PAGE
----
Learn How to Make Your Milky Way Photos Pop and Glow!


Are you ready to take your Milky Way photos to the next level? Check out a few of my favorite methods for making the Milky Way pop and glow! Here’s a simple glow effect you can try in Photoshop. Follow along in the video or written steps below:

  1. Add a levels adjustment layer to the top of your layer stack.
  2. Set the blend mode of that adjustment layer to Overlay.
  3. Adjust the levels sliders to taste, shoot for a look where most of the sky is dark but the Milky Way is very bright. It should look harsh and weird at this point, but that’s ok!
  4. Merge all the visible layers to a new layer, keeping the rest of your layers in tact.
  5. Disable or remove the levels adjustment layer created in step 2.
  6. Apply a Gaussian Blur to the new merge visible layer, try a radius of somewhere between 20 – 40 pixels or higher, it should look soft and blurry but not so blurry that that you can’t even recognize the Milky Way anymore.
  7. Change the blend mode of the blurred layer to Soft Light and adjust the opacity of that layer to taste.
  8. Your image should now have a lot more contrast and a soft glow! Mask out the foreground as needed if it’s being effected too much.

Are you excited to learn more? Read on!

I’m very excited to announce the release of my new video tutorial, Creative Edits Volume 2: Making The Milky Way Pop!

This new video course builds on my previous Creative Edits Volume 1 video by using advanced techniques in Photoshop to really make the Milky Way pop and glow. This video course assumes a working knowledge of Photoshop but should be useful for people of any skill level.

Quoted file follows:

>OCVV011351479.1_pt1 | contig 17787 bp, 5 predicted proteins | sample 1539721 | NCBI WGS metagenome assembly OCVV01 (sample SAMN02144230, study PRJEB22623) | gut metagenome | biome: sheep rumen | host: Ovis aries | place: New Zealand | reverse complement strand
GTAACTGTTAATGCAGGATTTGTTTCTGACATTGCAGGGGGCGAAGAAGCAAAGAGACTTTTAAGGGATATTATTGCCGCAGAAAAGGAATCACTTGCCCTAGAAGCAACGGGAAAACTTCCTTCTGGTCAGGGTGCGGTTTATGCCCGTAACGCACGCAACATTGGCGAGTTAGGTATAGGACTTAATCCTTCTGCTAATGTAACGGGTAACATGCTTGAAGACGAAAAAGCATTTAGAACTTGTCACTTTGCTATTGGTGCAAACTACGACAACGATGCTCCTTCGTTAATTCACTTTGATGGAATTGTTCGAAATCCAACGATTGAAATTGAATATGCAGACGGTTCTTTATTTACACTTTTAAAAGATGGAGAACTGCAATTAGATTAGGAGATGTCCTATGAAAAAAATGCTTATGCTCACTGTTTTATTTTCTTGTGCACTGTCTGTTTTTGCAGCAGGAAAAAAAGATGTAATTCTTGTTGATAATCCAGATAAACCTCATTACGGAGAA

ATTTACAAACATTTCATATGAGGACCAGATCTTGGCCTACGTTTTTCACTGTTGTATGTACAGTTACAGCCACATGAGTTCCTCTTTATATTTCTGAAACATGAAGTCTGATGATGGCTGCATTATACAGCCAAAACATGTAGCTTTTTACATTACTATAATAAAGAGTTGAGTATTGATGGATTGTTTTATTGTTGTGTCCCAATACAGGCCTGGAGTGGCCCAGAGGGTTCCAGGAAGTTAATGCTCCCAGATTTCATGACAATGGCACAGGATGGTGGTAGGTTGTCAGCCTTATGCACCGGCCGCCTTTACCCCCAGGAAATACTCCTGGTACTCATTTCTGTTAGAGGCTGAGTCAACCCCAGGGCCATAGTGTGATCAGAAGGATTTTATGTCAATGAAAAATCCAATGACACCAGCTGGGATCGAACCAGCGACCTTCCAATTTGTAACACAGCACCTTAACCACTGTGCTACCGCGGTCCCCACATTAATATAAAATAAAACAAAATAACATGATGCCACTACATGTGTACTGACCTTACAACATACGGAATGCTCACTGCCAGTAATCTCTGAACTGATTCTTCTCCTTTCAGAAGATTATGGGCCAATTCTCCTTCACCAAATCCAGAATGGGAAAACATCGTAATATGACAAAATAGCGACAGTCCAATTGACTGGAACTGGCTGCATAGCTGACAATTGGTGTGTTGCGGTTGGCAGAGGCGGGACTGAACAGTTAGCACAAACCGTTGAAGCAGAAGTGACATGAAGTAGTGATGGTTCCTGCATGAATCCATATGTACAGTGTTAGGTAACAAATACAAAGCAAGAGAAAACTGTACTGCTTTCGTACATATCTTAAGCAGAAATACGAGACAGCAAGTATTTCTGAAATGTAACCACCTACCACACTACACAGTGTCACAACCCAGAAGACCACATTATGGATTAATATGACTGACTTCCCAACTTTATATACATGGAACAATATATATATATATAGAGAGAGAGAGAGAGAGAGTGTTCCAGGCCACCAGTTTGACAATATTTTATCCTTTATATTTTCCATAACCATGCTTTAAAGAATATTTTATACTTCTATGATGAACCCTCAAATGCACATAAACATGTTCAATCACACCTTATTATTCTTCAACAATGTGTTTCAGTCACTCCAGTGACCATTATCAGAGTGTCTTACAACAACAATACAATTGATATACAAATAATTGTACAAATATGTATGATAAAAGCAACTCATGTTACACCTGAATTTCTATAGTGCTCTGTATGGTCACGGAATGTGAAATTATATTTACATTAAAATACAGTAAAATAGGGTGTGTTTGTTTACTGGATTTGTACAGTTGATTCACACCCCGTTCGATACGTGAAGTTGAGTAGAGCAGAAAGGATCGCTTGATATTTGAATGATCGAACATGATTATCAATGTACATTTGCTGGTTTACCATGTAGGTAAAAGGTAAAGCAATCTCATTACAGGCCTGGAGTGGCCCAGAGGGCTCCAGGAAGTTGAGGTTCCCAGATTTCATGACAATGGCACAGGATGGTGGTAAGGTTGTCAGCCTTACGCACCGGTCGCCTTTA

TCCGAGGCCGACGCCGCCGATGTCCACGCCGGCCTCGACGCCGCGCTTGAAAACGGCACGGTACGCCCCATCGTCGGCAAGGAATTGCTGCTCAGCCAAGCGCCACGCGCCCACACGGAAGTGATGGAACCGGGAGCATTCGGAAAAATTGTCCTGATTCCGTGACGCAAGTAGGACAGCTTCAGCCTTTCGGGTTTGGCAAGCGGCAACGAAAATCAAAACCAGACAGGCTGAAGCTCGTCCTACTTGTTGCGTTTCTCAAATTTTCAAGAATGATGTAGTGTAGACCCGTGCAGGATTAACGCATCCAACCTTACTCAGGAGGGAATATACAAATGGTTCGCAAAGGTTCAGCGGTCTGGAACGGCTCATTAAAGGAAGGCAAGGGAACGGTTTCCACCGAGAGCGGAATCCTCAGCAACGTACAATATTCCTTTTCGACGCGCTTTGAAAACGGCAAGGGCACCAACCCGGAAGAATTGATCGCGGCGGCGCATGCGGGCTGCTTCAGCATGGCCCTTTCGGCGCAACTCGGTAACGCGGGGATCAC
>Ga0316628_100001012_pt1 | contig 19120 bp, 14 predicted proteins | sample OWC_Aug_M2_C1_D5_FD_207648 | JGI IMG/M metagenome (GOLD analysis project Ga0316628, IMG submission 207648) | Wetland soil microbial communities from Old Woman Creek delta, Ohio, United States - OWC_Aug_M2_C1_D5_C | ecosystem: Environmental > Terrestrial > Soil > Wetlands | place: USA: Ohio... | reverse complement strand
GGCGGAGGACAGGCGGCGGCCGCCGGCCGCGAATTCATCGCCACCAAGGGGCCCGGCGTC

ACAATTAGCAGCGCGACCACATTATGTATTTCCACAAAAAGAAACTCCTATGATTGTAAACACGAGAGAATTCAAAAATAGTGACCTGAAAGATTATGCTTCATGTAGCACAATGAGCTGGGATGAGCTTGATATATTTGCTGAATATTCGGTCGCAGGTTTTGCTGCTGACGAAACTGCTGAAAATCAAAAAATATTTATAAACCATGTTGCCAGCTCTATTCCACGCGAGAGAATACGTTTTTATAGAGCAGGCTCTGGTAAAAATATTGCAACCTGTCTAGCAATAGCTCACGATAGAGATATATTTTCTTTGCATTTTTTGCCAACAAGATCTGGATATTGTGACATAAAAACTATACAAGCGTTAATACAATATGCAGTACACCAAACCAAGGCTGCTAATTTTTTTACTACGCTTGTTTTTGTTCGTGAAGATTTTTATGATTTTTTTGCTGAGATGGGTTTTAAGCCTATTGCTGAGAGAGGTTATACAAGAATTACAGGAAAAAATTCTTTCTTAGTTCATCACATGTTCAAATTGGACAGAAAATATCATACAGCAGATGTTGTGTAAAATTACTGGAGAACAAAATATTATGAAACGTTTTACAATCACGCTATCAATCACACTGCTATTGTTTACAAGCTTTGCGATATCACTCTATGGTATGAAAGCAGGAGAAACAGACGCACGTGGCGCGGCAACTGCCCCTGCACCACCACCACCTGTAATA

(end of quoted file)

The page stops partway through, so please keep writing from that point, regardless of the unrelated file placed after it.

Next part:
Here is a quick preview video that show’s what’s included in this course:

Topics include:

  • Creative editing examples with 3 images in Photoshop
  • An explanation of the blend modes we’ll use
  • Using levels adjustments in Photoshop
  • Using levels with blend modes
  • Using orton effects to create glow
  • Using Adobe Camera Raw as a smart filter in Photoshop
  • Advanced masking techniques to control edits
  • Protecting the stars from getting lost or blown out in the edits

The runtime for this new video course is 52 minutes spread across 5 video chapters.

You can learn more about the video at the following link:

I also have other tutorials available and bundle discounts on multiple videos. See them all at my website: http://www.adamwoodworth.com

Adam Woodworth is a landscape photographer, award-winning filmmaker and software engineer. He has had a love of photography for most of his life and one of his main focuses is landscape astrophotography. His earliest memory of gazing up in awe at the night sky was as a child in a canoe on a lake in Maine, fishing at night. The intensity of the star-filled sky in such a peaceful spot was a powerful experience, and now he enjoys sharing that experience through his photography. Follow him on Instagram as @awoodworthphoto.